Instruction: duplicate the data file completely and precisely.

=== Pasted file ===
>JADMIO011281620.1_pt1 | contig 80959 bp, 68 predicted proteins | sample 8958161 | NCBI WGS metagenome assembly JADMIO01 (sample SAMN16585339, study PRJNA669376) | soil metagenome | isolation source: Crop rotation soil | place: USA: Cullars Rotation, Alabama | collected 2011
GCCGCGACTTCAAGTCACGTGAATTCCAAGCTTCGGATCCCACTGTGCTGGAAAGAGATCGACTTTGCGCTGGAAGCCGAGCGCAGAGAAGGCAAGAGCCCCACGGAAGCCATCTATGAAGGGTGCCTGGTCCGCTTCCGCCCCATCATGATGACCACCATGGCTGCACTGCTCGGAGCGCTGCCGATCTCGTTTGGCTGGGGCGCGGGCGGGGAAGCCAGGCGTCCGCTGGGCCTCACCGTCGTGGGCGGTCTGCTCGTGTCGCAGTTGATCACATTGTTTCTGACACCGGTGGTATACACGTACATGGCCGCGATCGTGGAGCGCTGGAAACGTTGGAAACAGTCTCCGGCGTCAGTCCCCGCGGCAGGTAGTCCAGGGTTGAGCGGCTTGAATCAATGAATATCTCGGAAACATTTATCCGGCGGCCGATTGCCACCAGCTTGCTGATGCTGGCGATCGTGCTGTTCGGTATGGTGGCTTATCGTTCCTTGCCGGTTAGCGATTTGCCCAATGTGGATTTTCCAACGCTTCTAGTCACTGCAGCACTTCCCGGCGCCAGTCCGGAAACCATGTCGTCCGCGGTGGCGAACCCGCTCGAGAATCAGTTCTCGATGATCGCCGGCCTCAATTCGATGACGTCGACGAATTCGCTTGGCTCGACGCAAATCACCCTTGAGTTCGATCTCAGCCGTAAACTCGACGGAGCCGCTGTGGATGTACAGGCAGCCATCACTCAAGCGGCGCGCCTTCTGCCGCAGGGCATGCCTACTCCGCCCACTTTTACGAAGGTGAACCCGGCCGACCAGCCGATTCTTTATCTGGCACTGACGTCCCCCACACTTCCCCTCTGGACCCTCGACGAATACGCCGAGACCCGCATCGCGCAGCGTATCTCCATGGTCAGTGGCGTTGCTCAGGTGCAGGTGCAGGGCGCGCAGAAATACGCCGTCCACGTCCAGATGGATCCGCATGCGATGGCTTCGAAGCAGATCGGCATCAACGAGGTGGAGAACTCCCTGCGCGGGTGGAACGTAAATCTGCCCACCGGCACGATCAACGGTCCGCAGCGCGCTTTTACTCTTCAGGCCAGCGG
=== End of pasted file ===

>JADMIO011281620.1_pt1 | contig 80959 bp, 68 predicted proteins | sample 8958161 | NCBI WGS metagenome assembly JADMIO01 (sample SAMN16585339, study PRJNA669376) | soil metagenome | isolation source: Crop rotation soil | place: USA: Cullars Rotation, Alabama | collected 2011
GCCGCGACTTCAAGTCACGTGAATTCCAAGCTTCGGATCCCACTGTGCTGGAAAGAGATCGACTTTGCGCTGGAAGCCGAGCGCAGAGAAGGCAAGAGCCCCACGGAAGCCATCTATGAAGGGTGCCTGGTCCGCTTCCGCCCCATCATGATGACCACCATGGCTGCACTGCTCGGAGCGCTGCCGATCTCGTTTGGCTGGGGCGCGGGCGGGGAAGCCAGGCGTCCGCTGGGCCTCACCGTCGTGGGCGGTCTGCTCGTGTCGCAGTTGATCACATTGTTTCTGACACCGGTGGTATACACGTACATGGCCGCGATCGTGGAGCGCTGGAAACGTTGGAAACAGTCTCCGGCGTCAGTCCCCGCGGCAGGTAGTCCAGGGTTGAGCGGCTTGAATCAATGAATATCTCGGAAACATTTATCCGGCGGCCGATTGCCACCAGCTTGCTGATGCTGGCGATCGTGCTGTTCGGTATGGTGGCTTATCGTTCCTTGCCGGTTAGCGATTTGCCCAATGTGGATTTTCCAACGCTTCTAGTCACTGCAGCACTTCCCGGCGCCAGTCCGGAAACCATGTCGTCCGCGGTGGCGAACCCGCTCGAGAATCAGTTCTCGATGATCGCCGGCCTCAATTCGATGACGTCGACGAATTCGCTTGGCTCGACGCAAATCACCCTTGAGTTCGATCTCAGCCGTAAACTCGACGGAGCCGCTGTGGATGTACAGGCAGCCATCACTCAAGCGGCGCGCCTTCTGCCGCAGGGCATGCCTACTCCGCCCACTTTTACGAAGGTGAACCCGGCCGACCAGCCGATTCTTTATCTGGCACTGACGTCCCCCACACTTCCCCTCTGGACCCTCGACGAATACGCCGAGACCCGCATCGCGCAGCGTATCTCCATGGTCAGTGGCGTTGCTCAGGTGCAGGTGCAGGGCGCGCAGAAATACGCCGTCCACGTCCAGATGGATCCGCATGCGATGGCTTCGAAGCAGATCGGCATCAACGAGGTGGAGAACTCCCTGCGCGGGTGGAACGTAAATCTGCCCACCGGCACGATCAACGGTCCGCAGCGCGCTTTTACTCTTCAGGCCAGCGG